Creative Cloud Conundrum
I wanted to wait till I had fully absorbed the news of Adobe's switch to an all subscription model for its creative suite of software before commenting on it. It's a pretty big deal for anyone who works in the creativity business, and there has been a lot of disinformation and hysteria written over the past week about the move. Not all of it is unjustified mind you. The decision by Adobe means that you will no longer be able to outright buy a licence to use their software. From now on you will only have access to the software by paying a monthly fee. Before I get into the nitty gritty of why I thick this is kind of an unfortunate move by Adobe, I should note that I am currently a creative cloud subscriber. I have been since the service first debuted. For me it was a great deal. I could get access to the full suite of software without having to pay for the whole creative suite upfront. As someone who works across disciplines and industries, Creative Cloud was and is a bargin for me. As a small operator, the subscription model allowed me access to software that I otherwise couldn't afford. However, I can see that this model doesn't suite everyone.
It's not about the price
Some of the people who have complained about this decision by Adobe are objecting to the price of the subscription. For me the big issue isn't the price. The full creative suite in Ireland used to cost over €3000. With creative cloud you pay €50 a month, which is €600 a year. This is significantly cheaper than buying the suite outright. At that rate, in order to reach the full cost of the suite, you would be paying a subscription for 5 years. And that doesn't cover the cost of annual or bi-annual upgrades. Even if you only get Photoshop, that's about €20 month, or 240 a year. Currently Photoshop costs around €720 here. So again, it's not a cost issue, because the subscription is much cheaper.
It's not really about software ownership either
The issue isn't that you don't own the software either, because as Aharon Rabinowitz pointed out in his excellent post on the subject, you don't own your software right now, nor have you ever owned it. You only ever licence the right to use software. You don't actually own it. This is true of all software, and unfortunately that is just one of the wonderful realities of intellectual property law. Now I know that's a matter of semantics for some people, but it's a fact, unfortunately. So what is the issue then?
What if I stop paying?
At the end of the day, the big issue, is that under the creative cloud model, if you stop paying, or can't pay, you loose all access to your work. Before creative cloud, if you didn't continue to update your software, it would still work and you can open your files for as long as your computer is operational, but with creative cloud, as soon as you miss a payment and the software de-activates you can no longer access your work. If you're just using Photoshop, at least the photoshop format is relatively open and widely supported so you will be able to at least open your files. You may not be able to access layers and other features, but at least you will be able to open the files. If you're using something like After Effects or InDesign or Premiere, then you're kind of screwed. It doesn't matter how long you've been paying your subscription either, so even if you've paid more than the software would have cost, and you can't pay for a month, your out of luck.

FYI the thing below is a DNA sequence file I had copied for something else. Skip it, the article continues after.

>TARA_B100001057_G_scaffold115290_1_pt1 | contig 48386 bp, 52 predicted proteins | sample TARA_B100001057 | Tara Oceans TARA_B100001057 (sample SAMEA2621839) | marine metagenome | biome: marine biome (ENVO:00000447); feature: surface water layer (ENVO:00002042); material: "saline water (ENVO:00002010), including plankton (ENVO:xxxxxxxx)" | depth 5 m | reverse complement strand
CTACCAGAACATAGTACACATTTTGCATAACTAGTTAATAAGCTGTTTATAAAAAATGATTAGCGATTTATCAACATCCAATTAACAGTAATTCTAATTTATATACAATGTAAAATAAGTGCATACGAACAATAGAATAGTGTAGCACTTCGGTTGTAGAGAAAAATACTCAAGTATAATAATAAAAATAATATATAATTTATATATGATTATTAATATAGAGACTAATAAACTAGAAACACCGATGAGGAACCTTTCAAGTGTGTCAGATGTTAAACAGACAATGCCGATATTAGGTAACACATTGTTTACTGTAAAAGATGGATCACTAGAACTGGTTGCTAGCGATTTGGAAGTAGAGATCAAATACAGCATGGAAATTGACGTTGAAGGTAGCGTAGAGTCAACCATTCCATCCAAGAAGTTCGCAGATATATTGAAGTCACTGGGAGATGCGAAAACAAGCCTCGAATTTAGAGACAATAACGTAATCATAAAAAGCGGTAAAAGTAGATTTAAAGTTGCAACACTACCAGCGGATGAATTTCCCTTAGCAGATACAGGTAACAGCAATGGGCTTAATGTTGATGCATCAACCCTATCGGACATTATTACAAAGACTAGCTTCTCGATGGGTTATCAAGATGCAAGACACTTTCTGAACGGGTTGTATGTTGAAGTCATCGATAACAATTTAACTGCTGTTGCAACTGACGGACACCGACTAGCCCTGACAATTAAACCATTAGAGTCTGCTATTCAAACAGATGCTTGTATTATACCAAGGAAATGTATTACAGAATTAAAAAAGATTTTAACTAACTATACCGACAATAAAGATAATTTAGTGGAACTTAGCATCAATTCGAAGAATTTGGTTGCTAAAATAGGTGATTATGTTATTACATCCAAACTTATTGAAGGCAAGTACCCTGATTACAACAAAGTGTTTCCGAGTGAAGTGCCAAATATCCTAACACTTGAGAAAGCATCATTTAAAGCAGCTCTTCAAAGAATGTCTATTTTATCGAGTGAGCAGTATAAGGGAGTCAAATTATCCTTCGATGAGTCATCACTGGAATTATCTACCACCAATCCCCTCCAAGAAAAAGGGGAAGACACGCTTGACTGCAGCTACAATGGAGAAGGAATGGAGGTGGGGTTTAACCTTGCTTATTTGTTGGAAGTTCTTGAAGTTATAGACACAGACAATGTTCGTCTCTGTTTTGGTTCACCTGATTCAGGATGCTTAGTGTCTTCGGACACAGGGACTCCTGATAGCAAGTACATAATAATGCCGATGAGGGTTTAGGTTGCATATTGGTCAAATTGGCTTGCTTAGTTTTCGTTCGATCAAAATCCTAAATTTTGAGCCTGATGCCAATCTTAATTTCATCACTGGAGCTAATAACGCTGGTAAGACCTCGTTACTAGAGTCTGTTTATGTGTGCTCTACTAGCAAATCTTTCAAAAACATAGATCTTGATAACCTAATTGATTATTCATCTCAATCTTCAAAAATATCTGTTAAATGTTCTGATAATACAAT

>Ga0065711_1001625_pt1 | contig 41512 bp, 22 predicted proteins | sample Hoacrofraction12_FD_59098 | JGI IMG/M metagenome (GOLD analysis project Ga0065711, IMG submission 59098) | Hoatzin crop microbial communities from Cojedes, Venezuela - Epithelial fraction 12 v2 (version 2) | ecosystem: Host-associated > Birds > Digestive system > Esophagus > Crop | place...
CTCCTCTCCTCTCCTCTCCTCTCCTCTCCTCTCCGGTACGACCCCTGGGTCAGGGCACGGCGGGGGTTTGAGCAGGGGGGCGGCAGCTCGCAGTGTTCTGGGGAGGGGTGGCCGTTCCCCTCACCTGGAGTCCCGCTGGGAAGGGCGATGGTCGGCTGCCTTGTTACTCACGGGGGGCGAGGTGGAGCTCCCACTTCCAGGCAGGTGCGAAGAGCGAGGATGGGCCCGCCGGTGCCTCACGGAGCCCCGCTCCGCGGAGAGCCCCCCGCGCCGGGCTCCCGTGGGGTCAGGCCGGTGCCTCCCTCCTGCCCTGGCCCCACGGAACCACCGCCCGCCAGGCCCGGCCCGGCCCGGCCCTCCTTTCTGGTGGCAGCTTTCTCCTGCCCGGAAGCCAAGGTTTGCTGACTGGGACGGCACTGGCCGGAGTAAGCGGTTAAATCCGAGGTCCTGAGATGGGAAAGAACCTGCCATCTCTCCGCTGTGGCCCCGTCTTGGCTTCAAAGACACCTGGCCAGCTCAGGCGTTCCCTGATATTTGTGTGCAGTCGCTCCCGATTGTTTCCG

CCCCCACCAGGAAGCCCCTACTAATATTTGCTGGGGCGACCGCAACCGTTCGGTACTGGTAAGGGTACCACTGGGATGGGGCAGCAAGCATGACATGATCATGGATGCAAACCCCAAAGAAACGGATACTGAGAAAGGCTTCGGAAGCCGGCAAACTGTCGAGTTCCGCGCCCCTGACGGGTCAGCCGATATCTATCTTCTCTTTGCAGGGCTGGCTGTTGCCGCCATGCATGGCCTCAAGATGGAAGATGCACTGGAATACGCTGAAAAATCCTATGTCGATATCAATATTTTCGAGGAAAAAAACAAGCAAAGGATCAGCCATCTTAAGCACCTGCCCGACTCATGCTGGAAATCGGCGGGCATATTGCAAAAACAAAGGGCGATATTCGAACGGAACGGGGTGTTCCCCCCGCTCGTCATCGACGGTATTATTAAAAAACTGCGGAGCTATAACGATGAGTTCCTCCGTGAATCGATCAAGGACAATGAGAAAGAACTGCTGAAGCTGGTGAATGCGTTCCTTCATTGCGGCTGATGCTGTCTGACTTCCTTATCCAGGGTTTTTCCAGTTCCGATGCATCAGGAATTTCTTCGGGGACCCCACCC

For some it may seem that making monthly €50 payments wouldn't be that hard for a business, but as the phrase, goes, S*@t happens. I think it's probably easier for individuals and small houses mind you. If you are a large shop, and you have multiple subscriptions, and your company is going through a hard patch, it's not unfeasible that you might miss a payment and then your entire company is suddenly unable to do any work. In such a scenario you are utterly screwed, because client's won't understand, or be forgiving, and a business may never recover from something like that.
John Knack, a product manager at Adobe has sort of addressed the concerns in a non committal, stay tuned kind of way over on his blog:
"Your work is absolutely your property. Adobe fully agrees, and that’s why we’ve worked so hard over the years on things like the DNG standard (meant to ensure that your photos always stay readable), turning PDF into an ISO standard, etc."
Which kind of misses the point, but he goes on to say...
There are solutions here, and we’ll work on sharing more details. In the meantime, your suggestions are most welcome.
So at the very least, Adobe is aware of the issue. Whether or not they do something about it remains to be seen.
How this all plays out remains to be seen, but there are understandable reasons to be concerned at this move. I think that there is an even bigger issue at play here though, and that is the lack of competition in the creative software space. Since Adobe acquired macromedia, it has had the whole market pretty much to itself. Sure there are some small apps out there like Pixelmator which can offer some of the features of Photoshop, but there's nothing that comes close if you are a high end user. Even Apple used to be a competitor for some of Adobe's Apps, and that competition pushed Adobe's development, but Apple's software seems to have been in a state of limbo for the last few years. I think one of the funny things about this whole situation is that many of the editors who rushed over to Adobe Premiere after Apple released Final Cut Pro X were jumping on forums going…"Everyone, back over to Final Cut Pro".
As I said earlier, I think some, if not most of the hysteria is overblown, but there are significant legitimate concerns, so again, how this all plays out is up in the air at this point. What do you think? Please let me know what your concerns or thoughts are in the comments?